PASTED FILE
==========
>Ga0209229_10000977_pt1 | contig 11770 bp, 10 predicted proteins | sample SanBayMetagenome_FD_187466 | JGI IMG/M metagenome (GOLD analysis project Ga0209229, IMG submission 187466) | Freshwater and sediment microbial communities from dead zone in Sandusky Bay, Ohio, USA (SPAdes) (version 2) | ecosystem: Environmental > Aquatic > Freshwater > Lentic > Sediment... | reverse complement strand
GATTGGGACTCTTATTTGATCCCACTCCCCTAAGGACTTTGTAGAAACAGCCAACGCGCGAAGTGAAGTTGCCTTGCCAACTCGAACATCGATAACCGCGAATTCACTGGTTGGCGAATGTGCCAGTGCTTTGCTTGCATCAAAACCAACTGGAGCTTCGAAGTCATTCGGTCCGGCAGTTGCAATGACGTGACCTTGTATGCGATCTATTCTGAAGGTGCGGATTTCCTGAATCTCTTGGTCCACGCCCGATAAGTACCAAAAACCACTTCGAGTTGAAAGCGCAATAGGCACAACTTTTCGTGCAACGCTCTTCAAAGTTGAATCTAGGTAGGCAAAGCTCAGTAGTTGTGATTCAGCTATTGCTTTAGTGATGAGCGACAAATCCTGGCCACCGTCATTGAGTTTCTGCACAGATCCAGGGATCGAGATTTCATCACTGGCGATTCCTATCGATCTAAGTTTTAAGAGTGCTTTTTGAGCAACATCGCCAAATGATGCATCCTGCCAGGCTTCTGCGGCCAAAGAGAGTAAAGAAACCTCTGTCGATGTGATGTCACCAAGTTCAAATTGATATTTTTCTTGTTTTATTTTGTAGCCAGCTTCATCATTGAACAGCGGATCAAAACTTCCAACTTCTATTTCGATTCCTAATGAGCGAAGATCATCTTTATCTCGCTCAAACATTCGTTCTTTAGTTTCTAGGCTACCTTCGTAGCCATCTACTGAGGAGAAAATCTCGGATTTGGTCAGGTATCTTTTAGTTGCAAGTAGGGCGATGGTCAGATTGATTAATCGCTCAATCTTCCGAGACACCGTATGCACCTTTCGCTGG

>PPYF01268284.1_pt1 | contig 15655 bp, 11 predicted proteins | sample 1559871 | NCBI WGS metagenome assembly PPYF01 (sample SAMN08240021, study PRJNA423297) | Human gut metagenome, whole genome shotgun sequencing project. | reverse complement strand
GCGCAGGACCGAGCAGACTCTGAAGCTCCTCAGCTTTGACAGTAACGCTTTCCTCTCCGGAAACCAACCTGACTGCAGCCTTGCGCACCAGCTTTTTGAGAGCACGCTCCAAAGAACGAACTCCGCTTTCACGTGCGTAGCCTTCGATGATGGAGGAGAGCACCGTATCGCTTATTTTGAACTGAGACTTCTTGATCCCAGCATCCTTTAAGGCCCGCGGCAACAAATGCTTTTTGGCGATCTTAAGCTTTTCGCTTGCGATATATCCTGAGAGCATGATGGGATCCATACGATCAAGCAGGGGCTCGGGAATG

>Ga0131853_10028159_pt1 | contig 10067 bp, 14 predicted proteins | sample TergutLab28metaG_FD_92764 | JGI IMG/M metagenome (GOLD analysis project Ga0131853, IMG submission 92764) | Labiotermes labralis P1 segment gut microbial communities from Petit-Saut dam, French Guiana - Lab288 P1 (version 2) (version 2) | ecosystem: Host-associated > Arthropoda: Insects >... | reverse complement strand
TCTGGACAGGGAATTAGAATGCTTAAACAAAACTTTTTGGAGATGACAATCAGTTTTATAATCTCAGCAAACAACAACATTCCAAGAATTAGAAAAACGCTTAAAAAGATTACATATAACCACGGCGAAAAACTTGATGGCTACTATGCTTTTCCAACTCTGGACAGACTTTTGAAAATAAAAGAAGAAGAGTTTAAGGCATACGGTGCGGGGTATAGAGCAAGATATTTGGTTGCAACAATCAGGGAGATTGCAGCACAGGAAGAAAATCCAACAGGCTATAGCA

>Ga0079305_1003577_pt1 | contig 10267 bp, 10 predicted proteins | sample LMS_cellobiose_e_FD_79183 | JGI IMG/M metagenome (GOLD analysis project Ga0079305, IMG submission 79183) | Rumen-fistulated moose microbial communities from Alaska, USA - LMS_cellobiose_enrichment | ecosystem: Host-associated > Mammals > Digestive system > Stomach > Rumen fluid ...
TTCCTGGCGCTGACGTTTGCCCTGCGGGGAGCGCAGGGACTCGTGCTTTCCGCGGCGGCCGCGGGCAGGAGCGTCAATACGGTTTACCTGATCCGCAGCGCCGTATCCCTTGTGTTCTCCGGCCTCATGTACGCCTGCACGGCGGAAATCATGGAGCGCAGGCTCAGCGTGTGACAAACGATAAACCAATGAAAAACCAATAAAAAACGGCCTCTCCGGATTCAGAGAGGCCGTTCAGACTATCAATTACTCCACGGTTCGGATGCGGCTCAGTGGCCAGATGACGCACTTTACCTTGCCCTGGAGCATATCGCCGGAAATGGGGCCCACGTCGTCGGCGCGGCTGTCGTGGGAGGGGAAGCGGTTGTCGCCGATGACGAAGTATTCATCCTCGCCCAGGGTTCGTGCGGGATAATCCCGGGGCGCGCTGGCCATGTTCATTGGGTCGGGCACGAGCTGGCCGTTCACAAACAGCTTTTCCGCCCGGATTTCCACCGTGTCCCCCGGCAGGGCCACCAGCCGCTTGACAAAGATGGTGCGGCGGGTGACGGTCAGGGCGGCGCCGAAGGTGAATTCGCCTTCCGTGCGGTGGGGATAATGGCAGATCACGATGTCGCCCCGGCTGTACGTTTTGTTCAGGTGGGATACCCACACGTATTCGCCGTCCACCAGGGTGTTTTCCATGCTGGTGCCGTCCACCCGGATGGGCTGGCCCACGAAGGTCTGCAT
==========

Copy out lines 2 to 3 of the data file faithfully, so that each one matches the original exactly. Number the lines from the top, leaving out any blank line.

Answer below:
GATTGGGACTCTTATTTGATCCCACTCCCCTAAGGACTTTGTAGAAACAGCCAACGCGCGAAGTGAAGTTGCCTTGCCAACTCGAACATCGATAACCGCGAATTCACTGGTTGGCGAATGTGCCAGTGCTTTGCTTGCATCAAAACCAACTGGAGCTTCGAAGTCATTCGGTCCGGCAGTTGCAATGACGTGACCTTGTATGCGATCTATTCTGAAGGTGCGGATTTCCTGAATCTCTTGGTCCACGCCCGATAAGTACCAAAAACCACTTCGAGTTGAAAGCGCAATAGGCACAACTTTTCGTGCAACGCTCTTCAAAGTTGAATCTAGGTAGGCAAAGCTCAGTAGTTGTGATTCAGCTATTGCTTTAGTGATGAGCGACAAATCCTGGCCACCGTCATTGAGTTTCTGCACAGATCCAGGGATCGAGATTTCATCACTGGCGATTCCTATCGATCTAAGTTTTAAGAGTGCTTTTTGAGCAACATCGCCAAATGATGCATCCTGCCAGGCTTCTGCGGCCAAAGAGAGTAAAGAAACCTCTGTCGATGTGATGTCACCAAGTTCAAATTGATATTTTTCTTGTTTTATTTTGTAGCCAGCTTCATCATTGAACAGCGGATCAAAACTTCCAACTTCTATTTCGATTCCTAATGAGCGAAGATCATCTTTATCTCGCTCAAACATTCGTTCTTTAGTTTCTAGGCTACCTTCGTAGCCATCTACTGAGGAGAAAATCTCGGATTTGGTCAGGTATCTTTTAGTTGCAAGTAGGGCGATGGTCAGATTGATTAATCGCTCAATCTTCCGAGACACCGTATGCACCTTTCGCTGG

>PPYF01268284.1_pt1 | contig 15655 bp, 11 predicted proteins | sample 1559871 | NCBI WGS metagenome assembly PPYF01 (sample SAMN08240021, study PRJNA423297) | Human gut metagenome, whole genome shotgun sequencing project. | reverse complement strand